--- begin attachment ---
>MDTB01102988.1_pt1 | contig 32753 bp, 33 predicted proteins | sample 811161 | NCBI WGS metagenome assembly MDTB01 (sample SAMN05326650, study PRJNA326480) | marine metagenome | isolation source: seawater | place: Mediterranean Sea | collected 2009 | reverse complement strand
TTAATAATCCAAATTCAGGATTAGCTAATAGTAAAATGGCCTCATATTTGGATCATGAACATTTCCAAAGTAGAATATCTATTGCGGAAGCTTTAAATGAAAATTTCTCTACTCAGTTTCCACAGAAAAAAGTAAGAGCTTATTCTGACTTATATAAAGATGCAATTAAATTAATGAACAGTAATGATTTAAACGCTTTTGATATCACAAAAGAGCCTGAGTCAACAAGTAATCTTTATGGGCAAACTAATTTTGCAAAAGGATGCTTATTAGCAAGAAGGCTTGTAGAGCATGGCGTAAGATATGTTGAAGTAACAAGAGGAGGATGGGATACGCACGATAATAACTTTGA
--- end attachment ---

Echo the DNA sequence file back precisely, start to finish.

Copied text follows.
>MDTB01102988.1_pt1 | contig 32753 bp, 33 predicted proteins | sample 811161 | NCBI WGS metagenome assembly MDTB01 (sample SAMN05326650, study PRJNA326480) | marine metagenome | isolation source: seawater | place: Mediterranean Sea | collected 2009 | reverse complement strand
TTAATAATCCAAATTCAGGATTAGCTAATAGTAAAATGGCCTCATATTTGGATCATGAACATTTCCAAAGTAGAATATCTATTGCGGAAGCTTTAAATGAAAATTTCTCTACTCAGTTTCCACAGAAAAAAGTAAGAGCTTATTCTGACTTATATAAAGATGCAATTAAATTAATGAACAGTAATGATTTAAACGCTTTTGATATCACAAAAGAGCCTGAGTCAACAAGTAATCTTTATGGGCAAACTAATTTTGCAAAAGGATGCTTATTAGCAAGAAGGCTTGTAGAGCATGGCGTAAGATATGTTGAAGTAACAAGAGGAGGATGGGATACGCACGATAATAACTTTGA